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Did Otto von Bismarck say the following?:

He who is master of Bohemia is master of Europe

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    Seems odd if he thought that that he never tried to get Bohemia when he was building up the German Empire. – Oldcat May 20 '14 at 0:02
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    I suspect the Bavarian Illuminati... – Dronz Mar 6 '15 at 1:10
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    Actually the quote is "He who controls Munich controls Europe." and it should be credited to Allan B. Calhamer (en.wikipedia.org/wiki/Allan_B._Calhamer), inventor of the boardgame Diplomacy: (en.wikipedia.org/wiki/Diplomacy_(game) and boardgamegeek.com/boardgame/483/diplomacy. – Pieter Geerkens Aug 10 '15 at 20:55
  • This goes to the so-called "Heartland" thesis of Britain's HJ Mackinder, that whichever "end" power, Germany or Russia, dominated eastern Europe, would dominate the heartland of Eurasia. Bohemia was the single most important piece of eastern Europe, relative to its size. – Tom Au Aug 11 '15 at 15:55
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This quote is reported as frequently quoted but unverified in Respectfully Quoted: A Dictionary of Quotations (1989), which states:

"It cannot be found in the official writings and pronouncements of Bismarck. It is possible that he said it, and it was passed on orally rather than being recorded, or that he expressed the sentiment in other terms and the idea took this form as others tried to quote him."

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I was too slow to compose this answer before the question was edited, but hope it's useful anyway. This addresses why Bismarck may have said this quote.

It's difficult to know Bismarck's intention given that we don't know if he said this at all, but I'd guess it's mostly to do with Bohemia's (and by extension, Czechoslovakia's) economic and industrial prowess. For the rest of this answer I'm conflating Bohemia with Czechoslovakia and examining pre-WWII situations, which I hope will not invalidate my central points. Bohemia was (is?) one of the most well-developed parts of Czechoslovakia after all.

Nazi Germany selected Czechoslovakia as one of its first countries to invade with good reason (probably the first hostile invasion given that Austria was mostly willing). Although Czechoslovakia is not one of the Great Powers, it is not far down the list, and definitely punches above its weight:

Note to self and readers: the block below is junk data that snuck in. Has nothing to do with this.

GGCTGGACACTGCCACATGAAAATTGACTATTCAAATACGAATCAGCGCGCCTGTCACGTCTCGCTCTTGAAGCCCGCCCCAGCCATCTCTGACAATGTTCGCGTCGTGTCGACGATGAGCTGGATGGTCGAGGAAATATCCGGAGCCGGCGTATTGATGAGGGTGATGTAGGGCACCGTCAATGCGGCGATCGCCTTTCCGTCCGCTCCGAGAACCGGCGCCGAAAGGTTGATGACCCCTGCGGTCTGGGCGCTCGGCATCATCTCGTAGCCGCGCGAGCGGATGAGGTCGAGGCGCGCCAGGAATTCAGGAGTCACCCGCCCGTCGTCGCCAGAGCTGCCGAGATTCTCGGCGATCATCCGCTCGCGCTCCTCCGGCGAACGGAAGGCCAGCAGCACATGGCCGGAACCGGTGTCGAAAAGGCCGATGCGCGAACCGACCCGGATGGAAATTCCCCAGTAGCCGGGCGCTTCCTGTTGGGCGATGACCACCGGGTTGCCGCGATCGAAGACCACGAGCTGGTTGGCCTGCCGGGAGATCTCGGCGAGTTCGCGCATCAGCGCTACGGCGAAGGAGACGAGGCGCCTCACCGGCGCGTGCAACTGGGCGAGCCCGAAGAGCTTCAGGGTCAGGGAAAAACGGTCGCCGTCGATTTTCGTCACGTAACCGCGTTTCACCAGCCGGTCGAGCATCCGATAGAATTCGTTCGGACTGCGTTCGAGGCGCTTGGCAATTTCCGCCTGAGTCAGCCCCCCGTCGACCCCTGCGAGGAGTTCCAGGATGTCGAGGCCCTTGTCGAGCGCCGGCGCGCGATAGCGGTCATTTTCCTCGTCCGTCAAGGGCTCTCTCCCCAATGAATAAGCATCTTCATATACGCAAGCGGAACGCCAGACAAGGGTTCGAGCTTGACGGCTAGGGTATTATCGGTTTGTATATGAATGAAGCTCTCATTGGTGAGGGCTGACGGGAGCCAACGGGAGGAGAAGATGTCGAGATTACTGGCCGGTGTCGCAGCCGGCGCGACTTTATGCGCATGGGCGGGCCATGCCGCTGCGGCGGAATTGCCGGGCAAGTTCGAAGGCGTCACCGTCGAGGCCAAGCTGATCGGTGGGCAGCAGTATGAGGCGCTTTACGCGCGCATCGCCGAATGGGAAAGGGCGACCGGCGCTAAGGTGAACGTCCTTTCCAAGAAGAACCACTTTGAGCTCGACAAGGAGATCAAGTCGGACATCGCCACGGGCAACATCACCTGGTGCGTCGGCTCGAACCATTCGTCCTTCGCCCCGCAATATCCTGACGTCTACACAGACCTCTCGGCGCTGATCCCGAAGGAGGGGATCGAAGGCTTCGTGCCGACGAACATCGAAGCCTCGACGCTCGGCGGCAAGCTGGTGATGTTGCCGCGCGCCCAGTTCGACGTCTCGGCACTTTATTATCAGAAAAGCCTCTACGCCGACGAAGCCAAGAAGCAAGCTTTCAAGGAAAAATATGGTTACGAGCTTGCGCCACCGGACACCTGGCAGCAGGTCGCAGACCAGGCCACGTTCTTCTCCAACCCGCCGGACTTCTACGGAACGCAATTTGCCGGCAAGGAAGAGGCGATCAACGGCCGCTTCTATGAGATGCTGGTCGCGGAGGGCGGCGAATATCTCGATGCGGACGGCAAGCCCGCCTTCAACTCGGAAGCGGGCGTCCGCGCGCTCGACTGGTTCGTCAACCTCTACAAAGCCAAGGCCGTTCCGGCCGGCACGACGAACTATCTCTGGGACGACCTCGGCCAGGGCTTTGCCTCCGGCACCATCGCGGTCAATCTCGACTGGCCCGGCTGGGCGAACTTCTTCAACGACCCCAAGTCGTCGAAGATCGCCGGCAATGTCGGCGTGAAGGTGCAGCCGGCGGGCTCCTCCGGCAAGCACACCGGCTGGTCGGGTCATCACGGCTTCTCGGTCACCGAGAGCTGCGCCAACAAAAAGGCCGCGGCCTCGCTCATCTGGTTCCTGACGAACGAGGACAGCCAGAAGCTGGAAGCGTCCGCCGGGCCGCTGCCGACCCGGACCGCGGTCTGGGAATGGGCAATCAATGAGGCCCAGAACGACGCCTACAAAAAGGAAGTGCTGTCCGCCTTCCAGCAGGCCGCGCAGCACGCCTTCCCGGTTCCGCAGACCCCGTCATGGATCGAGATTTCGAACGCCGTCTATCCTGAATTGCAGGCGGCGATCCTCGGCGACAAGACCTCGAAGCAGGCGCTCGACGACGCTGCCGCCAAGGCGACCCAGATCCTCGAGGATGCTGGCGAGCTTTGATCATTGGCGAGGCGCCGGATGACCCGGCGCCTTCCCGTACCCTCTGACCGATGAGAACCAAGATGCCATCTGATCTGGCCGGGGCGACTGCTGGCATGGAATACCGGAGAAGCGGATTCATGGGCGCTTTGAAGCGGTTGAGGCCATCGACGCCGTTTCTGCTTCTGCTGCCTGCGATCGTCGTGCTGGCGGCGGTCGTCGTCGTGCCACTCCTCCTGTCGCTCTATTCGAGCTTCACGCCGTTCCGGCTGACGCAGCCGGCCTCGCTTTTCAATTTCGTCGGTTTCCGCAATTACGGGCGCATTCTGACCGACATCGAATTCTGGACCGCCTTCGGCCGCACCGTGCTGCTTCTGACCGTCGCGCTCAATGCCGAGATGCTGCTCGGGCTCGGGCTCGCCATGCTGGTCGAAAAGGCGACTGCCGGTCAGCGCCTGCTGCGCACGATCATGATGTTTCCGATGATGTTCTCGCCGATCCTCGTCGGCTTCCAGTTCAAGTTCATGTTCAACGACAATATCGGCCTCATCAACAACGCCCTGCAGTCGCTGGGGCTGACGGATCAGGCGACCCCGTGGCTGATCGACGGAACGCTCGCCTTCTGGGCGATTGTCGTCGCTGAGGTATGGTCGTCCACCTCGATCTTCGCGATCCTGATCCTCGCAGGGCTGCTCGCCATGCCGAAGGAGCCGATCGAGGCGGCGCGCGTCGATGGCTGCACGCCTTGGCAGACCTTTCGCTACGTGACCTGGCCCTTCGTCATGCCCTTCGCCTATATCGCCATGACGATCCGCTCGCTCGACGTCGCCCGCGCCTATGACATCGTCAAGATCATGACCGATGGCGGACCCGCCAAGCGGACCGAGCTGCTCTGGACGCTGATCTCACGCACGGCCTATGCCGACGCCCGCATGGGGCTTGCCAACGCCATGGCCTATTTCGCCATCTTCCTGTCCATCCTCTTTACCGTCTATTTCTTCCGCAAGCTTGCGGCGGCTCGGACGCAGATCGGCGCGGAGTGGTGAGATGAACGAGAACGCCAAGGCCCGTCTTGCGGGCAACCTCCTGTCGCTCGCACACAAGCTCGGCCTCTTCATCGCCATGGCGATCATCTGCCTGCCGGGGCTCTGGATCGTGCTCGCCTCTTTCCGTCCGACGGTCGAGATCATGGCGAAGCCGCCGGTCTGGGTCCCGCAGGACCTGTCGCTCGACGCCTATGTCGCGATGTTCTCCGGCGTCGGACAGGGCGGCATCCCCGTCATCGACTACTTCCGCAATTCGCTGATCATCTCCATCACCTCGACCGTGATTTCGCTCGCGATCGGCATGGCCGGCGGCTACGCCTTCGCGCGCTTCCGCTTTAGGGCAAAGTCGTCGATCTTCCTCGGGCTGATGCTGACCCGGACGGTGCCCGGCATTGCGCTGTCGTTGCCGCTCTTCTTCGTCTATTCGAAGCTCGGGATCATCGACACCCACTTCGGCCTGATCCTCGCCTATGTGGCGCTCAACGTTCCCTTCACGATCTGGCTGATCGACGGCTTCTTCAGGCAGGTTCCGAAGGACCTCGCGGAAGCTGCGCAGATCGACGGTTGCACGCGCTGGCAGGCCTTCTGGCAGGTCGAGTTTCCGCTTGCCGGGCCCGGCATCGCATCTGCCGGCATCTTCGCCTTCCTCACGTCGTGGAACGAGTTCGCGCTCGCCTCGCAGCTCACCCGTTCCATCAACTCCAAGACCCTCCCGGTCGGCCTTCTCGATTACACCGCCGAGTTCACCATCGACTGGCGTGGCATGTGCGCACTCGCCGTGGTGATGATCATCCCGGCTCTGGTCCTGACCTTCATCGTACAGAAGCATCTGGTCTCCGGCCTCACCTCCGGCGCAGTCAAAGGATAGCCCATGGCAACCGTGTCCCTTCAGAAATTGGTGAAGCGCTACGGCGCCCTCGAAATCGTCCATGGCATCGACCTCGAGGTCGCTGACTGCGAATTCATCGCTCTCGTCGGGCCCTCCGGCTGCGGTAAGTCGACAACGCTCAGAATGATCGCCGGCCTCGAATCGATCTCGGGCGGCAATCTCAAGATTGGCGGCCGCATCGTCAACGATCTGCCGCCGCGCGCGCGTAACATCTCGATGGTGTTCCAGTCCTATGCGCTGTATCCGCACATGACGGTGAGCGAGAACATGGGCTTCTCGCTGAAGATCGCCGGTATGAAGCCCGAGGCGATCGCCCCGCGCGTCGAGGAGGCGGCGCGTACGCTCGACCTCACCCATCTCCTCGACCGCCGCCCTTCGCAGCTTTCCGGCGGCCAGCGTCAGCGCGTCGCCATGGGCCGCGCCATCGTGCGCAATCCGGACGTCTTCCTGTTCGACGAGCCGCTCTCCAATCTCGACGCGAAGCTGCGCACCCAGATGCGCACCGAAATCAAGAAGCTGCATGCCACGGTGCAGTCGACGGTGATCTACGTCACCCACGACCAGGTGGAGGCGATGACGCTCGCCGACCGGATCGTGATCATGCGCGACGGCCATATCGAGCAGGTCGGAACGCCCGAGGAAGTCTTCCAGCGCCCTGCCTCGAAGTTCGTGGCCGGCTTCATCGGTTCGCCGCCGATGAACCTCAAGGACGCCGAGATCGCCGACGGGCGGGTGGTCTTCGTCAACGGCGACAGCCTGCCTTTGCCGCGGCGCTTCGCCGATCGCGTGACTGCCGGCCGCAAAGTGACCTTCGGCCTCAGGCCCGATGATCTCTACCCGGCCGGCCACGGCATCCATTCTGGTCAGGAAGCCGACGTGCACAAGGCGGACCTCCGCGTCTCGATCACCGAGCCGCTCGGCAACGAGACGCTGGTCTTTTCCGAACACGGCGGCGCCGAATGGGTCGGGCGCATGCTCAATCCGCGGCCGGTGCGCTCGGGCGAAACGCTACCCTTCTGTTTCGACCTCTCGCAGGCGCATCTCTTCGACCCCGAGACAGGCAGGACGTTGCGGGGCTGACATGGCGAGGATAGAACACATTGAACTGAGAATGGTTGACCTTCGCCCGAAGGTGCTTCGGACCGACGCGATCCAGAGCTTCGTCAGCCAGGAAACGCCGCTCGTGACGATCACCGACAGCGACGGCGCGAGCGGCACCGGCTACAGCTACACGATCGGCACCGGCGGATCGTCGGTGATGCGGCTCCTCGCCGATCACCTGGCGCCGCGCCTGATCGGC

Given its industrial importance, Bohemia would have been a necessary stepping stone towards European conquest, although I'm not sure its as important as the quote makes it sound.

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    Note that Bismarck lived in, and knew he lived in, a period of intense nationalism; and would have throughout his life witnessed the nationalistic and ethnic rivalries that were tearing the Austro-Hungarian Empire apart. Bismarck was too much a pragmatist to risk his legacy of a German empire by incorporating a second significant ethnic minority within its borders at such a time. – Pieter Geerkens Aug 10 '15 at 18:37
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    Note that Otto von Bismarck died in 1898, long before the considerations of Nazi policy this "answer" addresses. – kimchi lover Oct 29 '18 at 0:05
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It's a popular quote often repeated by Czech politicians and intellectuals – for example, Czech president Havel loved to frame the Czech lands in this way.

However, many historians have tried very hard to find the original source of this quote by Bismarck and they have found nothing. The "Bismarck quote" is most likely a myth. The original creator of the myth is probably the French historian of Germany, Ernest Denis, who became a big defender of the Czechoslovak interests when he was deceived by the officials in Vienna and Budapest.

My source was: [1] - The passage is: Ernest Denis and Seton-Watson became champions of our cause because, before 1914, they have been lied to by authorities in Vienna and Budapest. The assertion that the quote was probably inserted to Bismarck's mouth by no one else than Denis came from this essay:

http://cs-magazin.com/index.php?a=a2003031025

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    Please explain "when he was fooled in Vienna and Budapest" – Pieter Geerkens Aug 10 '15 at 18:12
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    Hi, I won't pretend first-hand detailed knowledge here. My source was: militaria.cz/cz/clanky/benes-noviny/… - The passage is: Ernest Denis and Seton-Watson became champions of our cause because, before 1914, they have been lied to by authorities in Vienna and Budapest. The assertion that the quote was probably inserted to Bismarck's mouth by no one else than Denis came from this essay: cs-magazin.com/index.php?a=a2003031025 – Luboš Motl Aug 11 '15 at 7:42
  • Thank you . Perhaps deceived is a better fit than fooled. – Pieter Geerkens Aug 11 '15 at 11:40
  • Yup, I should have used that word, sorry for that. – Luboš Motl Aug 11 '15 at 12:59
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    Please edit the source & comment into the question. Comments are ephemeral and get deleted. That source & comment is too valuable to lose. – Mark C. Wallace May 22 '17 at 18:15

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